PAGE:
Working with Threads

You can start a thread by calling its start() method, which may lead you to believe that there's also a stop() method to bring it to a halt. Although Java includes a stop() method in the THRead class, it has been deprecated. In Java, a deprecated element is a class, interface, method, or variable that has been replaced with something that works better. Anything that has been deprecated can still be used, but may be removed from the language entirely in a future version.

Watch Out!

It's a good idea to heed this deprecation warning. Oracle has deprecated the stop() method because it can cause problems for other threads running in the Java interpreter.

The next project you undertake will show how a thread can be stopped. The remainder of this hour covers an extended project describing the design of a threaded applet. The program you'll be writing will rotate through a list of website titles and the addresses used to visit them. The title of each page and the web address will be displayed in a continuous cycle. Users will be able to visit the currently displayed site by clicking a button on the applet window. This program operates over a period of time, displaying information about each website in sequence. Because of this time element, threads are the best way to control the program. Instead of entering this program into your word processor first and learning about it afterward, you'll get a chance to enter the full text of the Revolve applet at the end of the hour. Before then, each section of the program will be described.

The class Declaration

The first thing you need to do in this applet is to use import to make some classes available. The java.awt group of classes is needed because you'll be using one of them, Graphics2D, to display text onscreen. The group will be used when you work with the web addresses, and the java.applet group is needed when you tell the browser to load a new page. Finally, the java.awt.event group is needed to respond to mouse clicks so a user can visit one of the addresses shown, and the java.awt.swing package is needed because it is used to create the applet window and other user interface elements. Use the following import statements:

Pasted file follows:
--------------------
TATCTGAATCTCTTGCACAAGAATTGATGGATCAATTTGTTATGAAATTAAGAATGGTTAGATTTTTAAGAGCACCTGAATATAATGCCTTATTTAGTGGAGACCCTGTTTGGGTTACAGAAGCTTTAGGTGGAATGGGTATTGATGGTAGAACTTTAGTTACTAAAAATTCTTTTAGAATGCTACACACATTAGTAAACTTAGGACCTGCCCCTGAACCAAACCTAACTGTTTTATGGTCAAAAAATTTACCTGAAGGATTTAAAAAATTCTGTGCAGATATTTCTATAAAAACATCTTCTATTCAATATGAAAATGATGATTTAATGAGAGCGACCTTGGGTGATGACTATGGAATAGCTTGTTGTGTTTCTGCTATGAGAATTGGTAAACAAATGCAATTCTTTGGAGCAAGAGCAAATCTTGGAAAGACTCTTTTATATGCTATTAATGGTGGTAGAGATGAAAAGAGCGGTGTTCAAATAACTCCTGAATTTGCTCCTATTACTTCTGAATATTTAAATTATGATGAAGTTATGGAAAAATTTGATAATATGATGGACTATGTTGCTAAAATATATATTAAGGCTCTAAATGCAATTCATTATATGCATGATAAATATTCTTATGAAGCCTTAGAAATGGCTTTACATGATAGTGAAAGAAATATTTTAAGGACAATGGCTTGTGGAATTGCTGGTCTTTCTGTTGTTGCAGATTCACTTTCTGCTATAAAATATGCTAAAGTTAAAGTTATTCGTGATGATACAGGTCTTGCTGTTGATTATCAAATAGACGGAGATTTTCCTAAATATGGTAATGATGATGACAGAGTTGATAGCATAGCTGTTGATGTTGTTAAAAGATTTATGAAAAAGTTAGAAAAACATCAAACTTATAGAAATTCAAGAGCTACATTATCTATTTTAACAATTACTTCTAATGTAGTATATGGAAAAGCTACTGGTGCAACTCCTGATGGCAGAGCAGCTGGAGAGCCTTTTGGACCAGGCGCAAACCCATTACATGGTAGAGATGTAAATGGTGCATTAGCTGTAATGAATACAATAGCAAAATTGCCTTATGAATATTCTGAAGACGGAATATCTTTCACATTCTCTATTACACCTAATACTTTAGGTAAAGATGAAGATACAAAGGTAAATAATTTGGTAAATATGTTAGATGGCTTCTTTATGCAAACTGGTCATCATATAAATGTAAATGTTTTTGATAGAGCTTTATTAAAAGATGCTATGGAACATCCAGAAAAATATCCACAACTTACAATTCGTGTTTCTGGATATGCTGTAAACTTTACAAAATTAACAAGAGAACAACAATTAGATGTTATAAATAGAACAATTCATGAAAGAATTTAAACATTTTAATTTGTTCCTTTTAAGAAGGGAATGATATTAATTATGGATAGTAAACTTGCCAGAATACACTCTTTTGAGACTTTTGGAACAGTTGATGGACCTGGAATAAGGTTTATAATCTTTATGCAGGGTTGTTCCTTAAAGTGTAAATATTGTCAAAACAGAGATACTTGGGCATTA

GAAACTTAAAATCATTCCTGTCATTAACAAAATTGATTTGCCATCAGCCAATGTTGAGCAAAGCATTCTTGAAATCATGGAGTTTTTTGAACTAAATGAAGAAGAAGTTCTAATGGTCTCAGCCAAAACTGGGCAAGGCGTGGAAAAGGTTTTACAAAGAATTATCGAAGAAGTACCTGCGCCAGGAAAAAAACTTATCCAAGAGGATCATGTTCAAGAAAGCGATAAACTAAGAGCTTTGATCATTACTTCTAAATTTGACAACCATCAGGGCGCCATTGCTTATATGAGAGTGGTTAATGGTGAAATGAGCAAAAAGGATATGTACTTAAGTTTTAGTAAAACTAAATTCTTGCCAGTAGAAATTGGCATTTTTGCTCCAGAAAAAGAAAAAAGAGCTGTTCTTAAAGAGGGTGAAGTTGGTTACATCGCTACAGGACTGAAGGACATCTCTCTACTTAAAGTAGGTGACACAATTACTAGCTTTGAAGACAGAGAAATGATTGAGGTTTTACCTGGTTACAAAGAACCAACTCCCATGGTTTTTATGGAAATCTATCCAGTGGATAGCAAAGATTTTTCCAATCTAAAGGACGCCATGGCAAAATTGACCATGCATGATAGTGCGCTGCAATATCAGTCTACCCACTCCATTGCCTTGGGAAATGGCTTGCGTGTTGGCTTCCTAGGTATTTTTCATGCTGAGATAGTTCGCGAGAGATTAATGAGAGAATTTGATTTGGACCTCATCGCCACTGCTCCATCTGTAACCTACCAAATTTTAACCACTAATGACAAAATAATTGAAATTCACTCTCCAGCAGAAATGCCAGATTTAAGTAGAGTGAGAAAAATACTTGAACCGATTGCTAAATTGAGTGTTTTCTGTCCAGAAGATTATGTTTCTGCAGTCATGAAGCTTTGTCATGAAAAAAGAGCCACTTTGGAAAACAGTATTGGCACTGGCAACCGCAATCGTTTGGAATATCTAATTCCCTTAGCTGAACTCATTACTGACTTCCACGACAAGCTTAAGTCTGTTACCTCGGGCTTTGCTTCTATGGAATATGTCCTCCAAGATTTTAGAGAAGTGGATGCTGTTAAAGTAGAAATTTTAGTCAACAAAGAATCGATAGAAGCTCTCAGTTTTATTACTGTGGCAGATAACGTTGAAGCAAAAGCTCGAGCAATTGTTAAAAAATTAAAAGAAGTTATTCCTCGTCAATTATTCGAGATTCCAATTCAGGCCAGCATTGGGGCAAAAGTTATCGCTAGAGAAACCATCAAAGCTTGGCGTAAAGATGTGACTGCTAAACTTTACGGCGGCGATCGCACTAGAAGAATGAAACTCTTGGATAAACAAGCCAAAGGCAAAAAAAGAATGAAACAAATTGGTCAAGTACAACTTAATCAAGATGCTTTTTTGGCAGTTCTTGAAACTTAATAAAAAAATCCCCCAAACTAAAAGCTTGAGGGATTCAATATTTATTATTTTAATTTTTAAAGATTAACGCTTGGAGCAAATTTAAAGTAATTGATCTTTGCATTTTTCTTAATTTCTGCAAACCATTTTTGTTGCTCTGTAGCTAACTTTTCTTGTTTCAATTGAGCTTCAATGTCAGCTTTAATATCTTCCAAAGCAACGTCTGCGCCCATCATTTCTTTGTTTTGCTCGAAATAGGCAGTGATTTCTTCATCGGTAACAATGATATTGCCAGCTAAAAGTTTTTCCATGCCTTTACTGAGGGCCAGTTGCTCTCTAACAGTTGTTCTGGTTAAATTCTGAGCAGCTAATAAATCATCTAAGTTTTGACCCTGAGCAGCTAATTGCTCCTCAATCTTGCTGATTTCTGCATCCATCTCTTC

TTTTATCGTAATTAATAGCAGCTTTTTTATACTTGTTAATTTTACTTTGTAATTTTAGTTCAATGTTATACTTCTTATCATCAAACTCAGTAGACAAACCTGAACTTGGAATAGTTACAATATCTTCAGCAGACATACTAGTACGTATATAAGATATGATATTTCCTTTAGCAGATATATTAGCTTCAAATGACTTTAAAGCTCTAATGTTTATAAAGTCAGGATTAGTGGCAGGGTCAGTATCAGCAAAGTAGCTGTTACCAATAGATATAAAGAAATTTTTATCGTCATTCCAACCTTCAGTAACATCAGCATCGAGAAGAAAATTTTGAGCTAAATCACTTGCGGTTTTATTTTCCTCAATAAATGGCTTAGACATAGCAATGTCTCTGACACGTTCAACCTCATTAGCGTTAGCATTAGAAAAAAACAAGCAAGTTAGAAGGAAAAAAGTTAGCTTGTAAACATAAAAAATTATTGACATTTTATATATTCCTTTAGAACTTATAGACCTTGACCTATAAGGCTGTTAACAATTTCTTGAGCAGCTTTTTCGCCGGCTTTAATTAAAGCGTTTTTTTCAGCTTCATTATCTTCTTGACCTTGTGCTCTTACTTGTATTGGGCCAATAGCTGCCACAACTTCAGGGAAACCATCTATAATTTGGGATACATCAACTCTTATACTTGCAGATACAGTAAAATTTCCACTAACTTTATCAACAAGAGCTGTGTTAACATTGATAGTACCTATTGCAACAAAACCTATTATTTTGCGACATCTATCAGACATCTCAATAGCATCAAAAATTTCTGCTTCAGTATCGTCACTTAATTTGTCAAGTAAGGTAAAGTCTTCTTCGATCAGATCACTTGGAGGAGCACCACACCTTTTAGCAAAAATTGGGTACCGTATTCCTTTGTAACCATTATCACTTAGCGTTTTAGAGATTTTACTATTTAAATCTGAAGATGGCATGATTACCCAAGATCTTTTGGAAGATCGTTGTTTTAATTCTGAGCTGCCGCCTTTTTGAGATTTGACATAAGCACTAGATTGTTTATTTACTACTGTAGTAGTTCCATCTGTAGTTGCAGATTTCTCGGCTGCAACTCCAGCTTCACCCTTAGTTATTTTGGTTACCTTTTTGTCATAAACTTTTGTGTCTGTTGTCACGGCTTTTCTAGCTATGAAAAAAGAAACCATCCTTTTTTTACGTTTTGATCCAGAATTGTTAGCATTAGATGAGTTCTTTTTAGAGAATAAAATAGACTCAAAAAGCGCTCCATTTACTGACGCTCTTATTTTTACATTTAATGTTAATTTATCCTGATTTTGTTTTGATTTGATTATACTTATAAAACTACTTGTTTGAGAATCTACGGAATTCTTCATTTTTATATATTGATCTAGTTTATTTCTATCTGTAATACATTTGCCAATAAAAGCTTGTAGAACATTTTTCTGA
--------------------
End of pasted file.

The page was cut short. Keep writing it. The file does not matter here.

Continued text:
import java.applet.*;
import java.awt.*;
import java.awt.event.*;
import javax.swing.*;

After you have used import to make some classes available, you're ready to begin the applet with the following statement:

public class Revolve extends JApplet
 implements Runnable, ActionListener {

This statement creates the Revolve class as a subclass of the JApplet class. It also indicates that two interfaces are supported by this class—Runnable and ActionListener. By implementing the Runnable class, you will be able to use a run() method in this applet to make a thread begin running. The ActionListener interface enables the applet to respond to actions the user takes with the mouse. Implementing it enables the actionPerformed() method to be called when a mouse button is clicked.

Setting Up Variables

The first thing to do in the Revolve class is create the variables and objects needed throughout the program. Create two arrays with six elements—an array of String objects called pageTitle and an array of URL objects called pageLink:

String[] pageTitle = new String[6];
URL[] pageLink = new URL[6];

The pageTitle array will store the titles of the six websites that will be displayed. The URL class of objects stores the value of a website address. URL has all the behavior and attributes needed to keep track of a web address and use it to load the page with a web browser. Both of these arrays are set up without any values at this point, so you'll have to provide them later. The last three things to be created are a Color object named butterscotch, an integer variable called current and a Thread object called runner:

Color butterscotch = new Color(204, 204, 158);
int current = 0;
Thread runner;

Color objects represent colors you can use on fonts, user interface components, and other visual aspects of Swing. You'll find out how to use them during Hour 22, "Using Fonts and Color." The current variable will be used to keep track of which site is being displayed so you can cycle through the sites. The Thread object runner represents the only thread this program runs. You will call methods of the runner object when you start, stop, and pause the operation of the applet.